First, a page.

ZIKV ALERT – Ministry issues warning as virus reaches Puerto Rico

In light of reports that the Zika Virus (ZIKV) has been detected in several neighbouring countries including Puerto Rico, the Ministry of Health is warning persons to be on the alert in the event that the mosquito-borne illness reaches the territory.

“The Zika Virus is now present in the OECS, Martinique and Puerto Rico and considering the volume of travel between the BVI and these islands, there is a need for increased surveillance and heightened awareness of this virus and its impact on human health,” said Medical Officer of Health, Dr Ronald Georges.

He warned that there is no specific medicine or treatment for the Zika Virus infection, which is also linked to possible birth defects, but persons who suspect that they are affected should visit their health care provider.

According to Dr Georges, persons should also take better control of their surrounding in order to control the spread of the virus.

“Prevention and control is fundamental to avoiding transmission of the virus. As a result, the Ministry is encouraging persons to take better control of the environment by eliminating mosquito breeding sites in households and common areas.”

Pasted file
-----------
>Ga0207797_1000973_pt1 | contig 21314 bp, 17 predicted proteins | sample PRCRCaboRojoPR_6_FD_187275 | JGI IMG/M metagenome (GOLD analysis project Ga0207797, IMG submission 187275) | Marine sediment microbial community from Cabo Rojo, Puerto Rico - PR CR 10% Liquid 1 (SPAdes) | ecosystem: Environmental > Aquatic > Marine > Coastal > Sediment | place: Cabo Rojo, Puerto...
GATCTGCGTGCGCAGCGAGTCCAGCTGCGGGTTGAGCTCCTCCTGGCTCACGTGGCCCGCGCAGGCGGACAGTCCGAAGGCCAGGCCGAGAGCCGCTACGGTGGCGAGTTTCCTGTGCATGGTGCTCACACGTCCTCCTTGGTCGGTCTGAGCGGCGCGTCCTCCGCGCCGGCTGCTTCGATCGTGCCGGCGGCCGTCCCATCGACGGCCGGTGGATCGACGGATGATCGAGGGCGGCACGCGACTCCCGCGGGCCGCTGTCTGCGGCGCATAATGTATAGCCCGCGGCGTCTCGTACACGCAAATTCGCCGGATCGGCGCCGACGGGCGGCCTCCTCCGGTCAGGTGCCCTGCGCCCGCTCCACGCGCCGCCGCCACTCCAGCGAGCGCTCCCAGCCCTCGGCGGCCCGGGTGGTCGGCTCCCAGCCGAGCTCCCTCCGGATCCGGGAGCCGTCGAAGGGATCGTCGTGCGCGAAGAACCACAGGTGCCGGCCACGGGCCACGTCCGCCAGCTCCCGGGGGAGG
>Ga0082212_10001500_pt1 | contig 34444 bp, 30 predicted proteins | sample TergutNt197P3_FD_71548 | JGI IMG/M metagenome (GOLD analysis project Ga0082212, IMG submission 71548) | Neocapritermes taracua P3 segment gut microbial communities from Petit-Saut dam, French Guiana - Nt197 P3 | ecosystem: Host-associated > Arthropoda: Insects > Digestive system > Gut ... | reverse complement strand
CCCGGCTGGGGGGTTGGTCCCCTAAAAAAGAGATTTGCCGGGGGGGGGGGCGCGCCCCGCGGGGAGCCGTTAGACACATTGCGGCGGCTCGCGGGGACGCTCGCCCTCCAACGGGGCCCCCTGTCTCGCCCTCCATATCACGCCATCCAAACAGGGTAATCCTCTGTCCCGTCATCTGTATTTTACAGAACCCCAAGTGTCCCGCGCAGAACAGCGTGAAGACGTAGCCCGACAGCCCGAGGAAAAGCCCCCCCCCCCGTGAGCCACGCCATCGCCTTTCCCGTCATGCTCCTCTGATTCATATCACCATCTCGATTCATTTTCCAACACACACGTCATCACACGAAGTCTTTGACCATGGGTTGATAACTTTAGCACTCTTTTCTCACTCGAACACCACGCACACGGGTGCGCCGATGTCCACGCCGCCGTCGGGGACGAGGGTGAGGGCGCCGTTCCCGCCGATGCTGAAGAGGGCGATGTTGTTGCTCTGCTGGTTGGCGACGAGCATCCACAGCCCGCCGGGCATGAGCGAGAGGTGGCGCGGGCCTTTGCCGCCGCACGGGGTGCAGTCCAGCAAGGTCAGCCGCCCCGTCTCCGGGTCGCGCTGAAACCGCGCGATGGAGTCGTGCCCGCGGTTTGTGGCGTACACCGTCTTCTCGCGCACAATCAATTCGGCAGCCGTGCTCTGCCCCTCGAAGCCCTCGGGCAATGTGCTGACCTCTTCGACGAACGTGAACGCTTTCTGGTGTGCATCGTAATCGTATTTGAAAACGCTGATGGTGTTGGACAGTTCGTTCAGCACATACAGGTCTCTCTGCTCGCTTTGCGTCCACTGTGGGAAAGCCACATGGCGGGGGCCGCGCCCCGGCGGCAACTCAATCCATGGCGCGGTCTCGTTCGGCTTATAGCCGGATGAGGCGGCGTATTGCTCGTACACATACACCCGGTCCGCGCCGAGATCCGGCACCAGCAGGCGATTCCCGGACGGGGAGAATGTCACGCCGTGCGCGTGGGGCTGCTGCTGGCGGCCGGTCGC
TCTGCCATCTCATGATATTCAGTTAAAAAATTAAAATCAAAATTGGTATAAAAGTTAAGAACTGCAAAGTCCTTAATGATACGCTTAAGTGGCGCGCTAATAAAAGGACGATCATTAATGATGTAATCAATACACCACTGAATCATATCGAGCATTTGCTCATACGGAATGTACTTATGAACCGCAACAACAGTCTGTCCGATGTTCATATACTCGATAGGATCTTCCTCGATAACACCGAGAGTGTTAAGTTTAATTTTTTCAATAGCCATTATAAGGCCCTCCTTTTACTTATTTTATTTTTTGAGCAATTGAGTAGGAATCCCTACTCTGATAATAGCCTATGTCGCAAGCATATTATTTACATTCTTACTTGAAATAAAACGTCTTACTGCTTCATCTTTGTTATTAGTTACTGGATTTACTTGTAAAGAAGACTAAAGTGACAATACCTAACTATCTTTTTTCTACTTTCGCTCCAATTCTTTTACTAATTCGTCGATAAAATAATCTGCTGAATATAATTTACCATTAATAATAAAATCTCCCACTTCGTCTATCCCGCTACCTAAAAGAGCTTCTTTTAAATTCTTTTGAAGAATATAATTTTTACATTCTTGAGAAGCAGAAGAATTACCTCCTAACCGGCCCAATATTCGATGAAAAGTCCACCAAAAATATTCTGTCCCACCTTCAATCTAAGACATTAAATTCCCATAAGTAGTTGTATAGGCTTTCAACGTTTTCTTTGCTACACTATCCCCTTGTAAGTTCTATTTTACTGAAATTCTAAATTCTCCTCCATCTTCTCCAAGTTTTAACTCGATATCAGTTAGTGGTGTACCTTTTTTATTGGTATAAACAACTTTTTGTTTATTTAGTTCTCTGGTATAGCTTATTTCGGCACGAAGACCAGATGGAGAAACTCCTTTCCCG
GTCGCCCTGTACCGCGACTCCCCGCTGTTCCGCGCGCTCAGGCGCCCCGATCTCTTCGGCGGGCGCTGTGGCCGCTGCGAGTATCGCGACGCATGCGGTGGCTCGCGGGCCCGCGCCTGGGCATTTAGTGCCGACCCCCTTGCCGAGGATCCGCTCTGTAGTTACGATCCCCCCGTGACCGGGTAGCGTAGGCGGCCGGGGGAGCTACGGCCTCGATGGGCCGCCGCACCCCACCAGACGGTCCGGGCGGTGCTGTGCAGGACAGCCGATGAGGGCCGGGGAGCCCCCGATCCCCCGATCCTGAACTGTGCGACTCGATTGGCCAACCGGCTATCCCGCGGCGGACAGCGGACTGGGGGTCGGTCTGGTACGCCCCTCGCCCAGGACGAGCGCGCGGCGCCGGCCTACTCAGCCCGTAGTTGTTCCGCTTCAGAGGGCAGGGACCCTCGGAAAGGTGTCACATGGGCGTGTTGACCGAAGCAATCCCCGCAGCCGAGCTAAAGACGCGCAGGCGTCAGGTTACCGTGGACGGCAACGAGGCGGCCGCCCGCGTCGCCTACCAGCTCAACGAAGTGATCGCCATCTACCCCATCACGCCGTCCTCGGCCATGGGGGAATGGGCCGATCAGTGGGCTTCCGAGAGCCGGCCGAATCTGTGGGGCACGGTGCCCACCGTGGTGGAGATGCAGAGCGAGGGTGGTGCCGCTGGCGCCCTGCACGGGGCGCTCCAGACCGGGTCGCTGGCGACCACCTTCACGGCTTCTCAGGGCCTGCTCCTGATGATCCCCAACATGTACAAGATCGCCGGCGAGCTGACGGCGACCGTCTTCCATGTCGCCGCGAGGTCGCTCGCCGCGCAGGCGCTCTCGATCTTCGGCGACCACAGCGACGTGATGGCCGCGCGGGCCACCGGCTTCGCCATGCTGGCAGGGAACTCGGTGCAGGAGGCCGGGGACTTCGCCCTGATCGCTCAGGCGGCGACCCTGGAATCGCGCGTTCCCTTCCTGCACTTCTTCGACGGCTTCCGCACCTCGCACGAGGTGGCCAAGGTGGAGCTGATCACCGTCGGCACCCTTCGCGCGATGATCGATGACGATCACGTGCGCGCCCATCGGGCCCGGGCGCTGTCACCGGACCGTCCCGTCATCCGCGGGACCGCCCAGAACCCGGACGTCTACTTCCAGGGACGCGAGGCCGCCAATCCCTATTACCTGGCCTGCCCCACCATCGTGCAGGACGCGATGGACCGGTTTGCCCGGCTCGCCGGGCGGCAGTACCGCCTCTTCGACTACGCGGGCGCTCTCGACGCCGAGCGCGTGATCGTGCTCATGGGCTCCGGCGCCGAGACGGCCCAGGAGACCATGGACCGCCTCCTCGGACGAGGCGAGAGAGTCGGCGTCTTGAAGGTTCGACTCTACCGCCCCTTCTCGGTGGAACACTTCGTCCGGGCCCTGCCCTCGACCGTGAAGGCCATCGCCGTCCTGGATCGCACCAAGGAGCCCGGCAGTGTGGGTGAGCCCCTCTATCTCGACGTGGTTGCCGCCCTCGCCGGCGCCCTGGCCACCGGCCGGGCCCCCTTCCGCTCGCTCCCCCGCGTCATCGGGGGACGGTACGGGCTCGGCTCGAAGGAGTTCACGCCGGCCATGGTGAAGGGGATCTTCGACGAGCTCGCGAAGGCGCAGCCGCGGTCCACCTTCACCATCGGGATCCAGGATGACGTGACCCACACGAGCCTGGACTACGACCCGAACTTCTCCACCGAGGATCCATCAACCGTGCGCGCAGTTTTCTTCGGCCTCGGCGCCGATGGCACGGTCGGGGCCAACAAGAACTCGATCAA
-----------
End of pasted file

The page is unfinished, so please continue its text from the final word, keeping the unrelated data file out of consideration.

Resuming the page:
“Personal prevention should be heightened by using mosquito bed nets which can also be treated with insecticide; wearing clothing that does not expose the skin, using mosquito repellents as well as installing wire mesh screens at windows and doors,” he urged.

A release from the government stated also that the Peebles Hospital laboratory is ready for testing of samples from suspected cases, and has established procedures for use by other local health care providers.

The government said that in addition, the Surveillance Officers at the Environmental Health Division will continue to carry out inspections and monitor areas where mosquito breeding may be occurring or areas where suspected cases have been identified.

Dangers of Zika Virus

A regional alert was issued recently by the Pan American Health Organisation. The Zika virus is transmitted by the same Aedes Aegypti mosquito that is also the insect vector for Dengue and Chikungunya and the symptoms are also very similar.

The virus is also suspected to carry the risk of microcephaly which causes smaller than expected head sizes to occur in infants of affected mothers.

Acute symptoms can last from four to seven days and includes fever, headache, muscle and joint pain, eyeball pain, weakness, red rash consisting of small bumps, swelling in the lower limbs, anorexia, vomiting and diarrhea, abdominal pain and conjunctivitis. (BVI News)

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